air, his voice was hoarse, his red-rimmed eyes wild.

"I beg your pardon," he began civilly enough. "I saw your light
burning, and thought, as we go by the early train to-morrow, you
might allow me to consult you now on a little business of my
mother's." His eyes roved about the room. Was he trying to find
the whereabouts of my safe? "You know a lot about precious stones,
don't you?"

"So my friends are kind enough to say. Won't you sit down? I have
unluckily little chance of indulging the taste on my own account,"
was my cautious reply.

"But you've written a book about them, and know them when you see
them, don't you? Now my mother has given me something, and would
like you to give a guess at its value. Perhaps you can put me in
the way of disposing of it?"

"I certainly can do so if it is worth anything. Is that it?" I
was in a fever of excitement, for I guessed what was clutched in
his palm. He held out to me the Valdez sapphire.

How it shone and sparkled like a great blue star! I made myself a
deprecating smile as I took it from him, but how dare I call it
false to its face? As well accuse the sun in heaven of being a
cheap imitation. I faltered and prevaricated feebly. Where was my
moral courage, and where was the good, honest, thumping lie that
should have aided me? "I have the best authority for recognizing
this as a very good copy of a famous stone in the possession of the
Bishop of Northchurch." His scowl grew so black that I saw he
believed me, and I went on more cheerily: "This was manufactured by
Johannes Bogaerts--I can give you his address, and you can make
inquiries yourself--by special permission of the then owner, the
late Leone Montanaro."

"Hand it back!" he interrupted (his other remarks were outrageous,
but satisfactory to hear); but I waved him off. I couldn't give it
up. It fascinated me. I toyed with it, I caressed it. I made it
display its different tones of color. I must see the two stones
together. I must see it outshine its paltry rival. It was a
whimsical frenzy that seized me--I can call it by no other name.

"Would you like to see the original? Curiously enough, I have it
here. The bishop has left it in my charge."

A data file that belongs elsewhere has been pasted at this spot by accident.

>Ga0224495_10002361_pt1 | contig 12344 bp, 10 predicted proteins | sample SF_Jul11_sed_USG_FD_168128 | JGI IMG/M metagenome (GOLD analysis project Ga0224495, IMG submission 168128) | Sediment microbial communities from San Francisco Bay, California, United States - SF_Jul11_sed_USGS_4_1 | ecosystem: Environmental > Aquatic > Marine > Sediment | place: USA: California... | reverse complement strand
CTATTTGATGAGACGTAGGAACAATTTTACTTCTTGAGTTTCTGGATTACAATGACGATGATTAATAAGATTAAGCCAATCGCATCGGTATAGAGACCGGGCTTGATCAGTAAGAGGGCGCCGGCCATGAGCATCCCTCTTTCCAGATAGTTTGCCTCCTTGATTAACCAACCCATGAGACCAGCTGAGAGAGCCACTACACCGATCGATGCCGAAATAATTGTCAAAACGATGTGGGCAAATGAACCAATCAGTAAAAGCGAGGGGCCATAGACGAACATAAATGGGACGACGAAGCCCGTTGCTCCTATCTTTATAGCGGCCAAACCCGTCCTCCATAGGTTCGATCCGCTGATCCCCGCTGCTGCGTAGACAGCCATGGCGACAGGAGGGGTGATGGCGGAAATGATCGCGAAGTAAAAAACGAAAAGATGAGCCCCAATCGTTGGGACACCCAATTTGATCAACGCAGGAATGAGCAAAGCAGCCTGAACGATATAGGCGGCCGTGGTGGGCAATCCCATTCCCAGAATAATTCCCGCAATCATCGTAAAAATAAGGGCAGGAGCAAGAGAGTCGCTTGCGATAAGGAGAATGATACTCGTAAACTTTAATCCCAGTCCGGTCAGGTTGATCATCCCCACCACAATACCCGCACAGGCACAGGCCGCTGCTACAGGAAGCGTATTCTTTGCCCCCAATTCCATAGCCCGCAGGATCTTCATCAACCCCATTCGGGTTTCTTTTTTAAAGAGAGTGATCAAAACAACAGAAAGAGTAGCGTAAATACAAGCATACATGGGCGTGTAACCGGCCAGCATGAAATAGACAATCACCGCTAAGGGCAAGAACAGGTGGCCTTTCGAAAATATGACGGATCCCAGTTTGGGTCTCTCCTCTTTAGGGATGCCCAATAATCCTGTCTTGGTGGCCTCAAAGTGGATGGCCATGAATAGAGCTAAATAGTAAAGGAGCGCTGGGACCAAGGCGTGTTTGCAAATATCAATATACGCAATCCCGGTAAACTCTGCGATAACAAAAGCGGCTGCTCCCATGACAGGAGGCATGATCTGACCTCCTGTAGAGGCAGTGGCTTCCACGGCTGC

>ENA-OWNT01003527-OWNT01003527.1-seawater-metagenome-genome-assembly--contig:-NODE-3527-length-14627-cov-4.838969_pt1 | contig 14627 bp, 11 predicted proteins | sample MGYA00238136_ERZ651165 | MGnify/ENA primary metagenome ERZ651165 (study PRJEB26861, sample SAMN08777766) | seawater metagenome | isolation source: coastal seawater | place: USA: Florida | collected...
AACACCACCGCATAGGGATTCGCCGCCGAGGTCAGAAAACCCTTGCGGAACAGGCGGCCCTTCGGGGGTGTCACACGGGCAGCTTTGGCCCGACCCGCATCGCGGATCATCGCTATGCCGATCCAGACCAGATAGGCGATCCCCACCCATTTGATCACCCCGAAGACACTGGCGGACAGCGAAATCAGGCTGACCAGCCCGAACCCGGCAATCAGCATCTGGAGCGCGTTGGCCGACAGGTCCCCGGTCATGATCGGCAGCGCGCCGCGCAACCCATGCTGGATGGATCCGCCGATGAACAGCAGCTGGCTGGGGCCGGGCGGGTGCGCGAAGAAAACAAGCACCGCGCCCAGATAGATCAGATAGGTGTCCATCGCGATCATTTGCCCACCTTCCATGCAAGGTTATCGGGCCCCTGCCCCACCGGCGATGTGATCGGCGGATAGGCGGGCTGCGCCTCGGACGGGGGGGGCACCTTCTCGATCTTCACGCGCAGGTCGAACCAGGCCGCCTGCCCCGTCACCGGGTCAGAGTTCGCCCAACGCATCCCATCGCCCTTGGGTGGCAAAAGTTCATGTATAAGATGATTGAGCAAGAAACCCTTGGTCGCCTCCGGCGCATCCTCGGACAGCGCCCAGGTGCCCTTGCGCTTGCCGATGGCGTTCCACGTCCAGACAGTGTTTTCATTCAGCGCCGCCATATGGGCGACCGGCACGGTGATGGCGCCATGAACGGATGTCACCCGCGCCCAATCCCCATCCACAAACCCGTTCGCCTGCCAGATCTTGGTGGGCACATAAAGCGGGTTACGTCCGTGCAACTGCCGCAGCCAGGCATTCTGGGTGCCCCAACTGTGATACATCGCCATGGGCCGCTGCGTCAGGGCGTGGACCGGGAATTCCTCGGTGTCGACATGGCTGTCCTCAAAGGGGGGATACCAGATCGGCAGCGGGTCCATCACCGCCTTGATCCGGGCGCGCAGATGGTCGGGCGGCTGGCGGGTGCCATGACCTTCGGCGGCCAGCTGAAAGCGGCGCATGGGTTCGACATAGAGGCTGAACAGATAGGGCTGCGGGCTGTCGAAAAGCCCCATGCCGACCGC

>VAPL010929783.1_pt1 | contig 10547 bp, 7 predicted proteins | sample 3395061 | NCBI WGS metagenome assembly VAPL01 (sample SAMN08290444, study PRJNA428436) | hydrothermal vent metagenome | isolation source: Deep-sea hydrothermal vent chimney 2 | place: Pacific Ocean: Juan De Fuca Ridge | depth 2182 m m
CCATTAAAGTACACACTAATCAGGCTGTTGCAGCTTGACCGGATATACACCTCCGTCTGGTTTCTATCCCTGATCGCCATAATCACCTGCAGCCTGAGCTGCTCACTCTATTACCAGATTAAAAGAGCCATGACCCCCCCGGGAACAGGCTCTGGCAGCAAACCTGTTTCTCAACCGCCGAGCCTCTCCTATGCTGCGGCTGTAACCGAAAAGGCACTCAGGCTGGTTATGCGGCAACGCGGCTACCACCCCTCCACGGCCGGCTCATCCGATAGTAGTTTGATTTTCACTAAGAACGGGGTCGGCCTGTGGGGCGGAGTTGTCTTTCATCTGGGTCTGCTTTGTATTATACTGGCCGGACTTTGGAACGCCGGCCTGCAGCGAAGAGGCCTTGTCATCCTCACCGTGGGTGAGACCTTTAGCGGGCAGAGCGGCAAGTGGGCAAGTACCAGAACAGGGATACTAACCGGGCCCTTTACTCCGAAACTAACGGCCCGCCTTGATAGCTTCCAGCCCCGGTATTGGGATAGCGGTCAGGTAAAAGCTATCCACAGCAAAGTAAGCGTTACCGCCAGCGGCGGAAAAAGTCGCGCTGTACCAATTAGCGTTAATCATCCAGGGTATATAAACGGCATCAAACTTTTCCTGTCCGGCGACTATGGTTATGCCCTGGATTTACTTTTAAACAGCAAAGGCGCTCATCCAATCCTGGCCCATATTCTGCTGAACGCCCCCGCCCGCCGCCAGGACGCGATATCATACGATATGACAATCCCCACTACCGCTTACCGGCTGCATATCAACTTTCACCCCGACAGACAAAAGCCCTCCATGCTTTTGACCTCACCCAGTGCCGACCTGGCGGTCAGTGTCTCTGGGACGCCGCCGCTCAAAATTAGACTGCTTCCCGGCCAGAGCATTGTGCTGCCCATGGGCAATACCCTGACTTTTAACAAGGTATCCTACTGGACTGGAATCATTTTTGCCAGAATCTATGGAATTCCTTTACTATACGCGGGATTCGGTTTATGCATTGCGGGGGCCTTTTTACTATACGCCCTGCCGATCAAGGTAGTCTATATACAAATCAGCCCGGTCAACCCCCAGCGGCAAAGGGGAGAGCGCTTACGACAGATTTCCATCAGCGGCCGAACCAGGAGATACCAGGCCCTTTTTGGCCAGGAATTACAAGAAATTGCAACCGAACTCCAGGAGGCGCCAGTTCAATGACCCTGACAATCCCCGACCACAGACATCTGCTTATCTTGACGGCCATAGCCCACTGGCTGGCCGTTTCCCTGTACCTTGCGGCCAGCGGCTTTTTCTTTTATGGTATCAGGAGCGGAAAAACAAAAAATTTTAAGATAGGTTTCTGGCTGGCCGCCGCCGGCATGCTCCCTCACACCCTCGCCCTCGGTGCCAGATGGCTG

The wolfish light flamed up in Carwitchet's eyes as I drew forth
the case. He laid the Valdez down on a sheet of paper, and I
placed the other, still in its case, beside it. In that moment
they looked identical, except for the little loop of sham stones,
replaced by a plain gold band in the bishop's jewel. Carwitchet
leaned across the table eagerly, the table gave a lurch, the lamp
tottered, crashed over, and we were left in semidarkness.

"Don't stir!" Carwitchet shouted. "The paraffin is all over the
place!" He seized my sofa blanket, and flung it over the table
while I stood helpless. "There, that's safe now. Have you candles
on the chimney-piece? I've got matches."

He looked very white and excited as he lit up. "Might have been an
awkward job with all that burning paraffin running about," he said
quite pleasantly. "I hope no real harm is done." I was lifting
the rug with shaking hands. The two stones lay as I had placed
them. No! I nearly dropped it back again. It was the stone in
the case that had the loop with the three sham sapphires!

Carwitchet picked the other up hastily. "So you say this is
rubbish?" he asked, his eyes sparkling wickedly, and an attempt at
mortification in his tone.

"Utter rubbish!" I pronounced, with truth and decision, snapping up
the case and pocketing it. "Lady Carwitchet must have known it."

"Ah, well, it's disappointing, isn't it? Good-by, we shall not
meet again."

I shook hands with him most cordially. "Good-by, Lord Carwitchet.
SO glad to have met you and your mother. It has been a source of
the GREATEST pleasure, I assure you."

I have never seen the Carwitchets since. The bishop drove over
next day in rather better spirits. Miss Panton had refused the

"It doesn't matter, my lord," I said to him heartily. "We've all
been under some strange misconception. The stone in your
possession is the veritable one. I could swear to that anywhere.
The sapphire Lady Carwitchet wears is only an excellent imitation,
and--I have seen it with my own eyes--is the one bearing Bogaerts's
mark, the Greek Beta."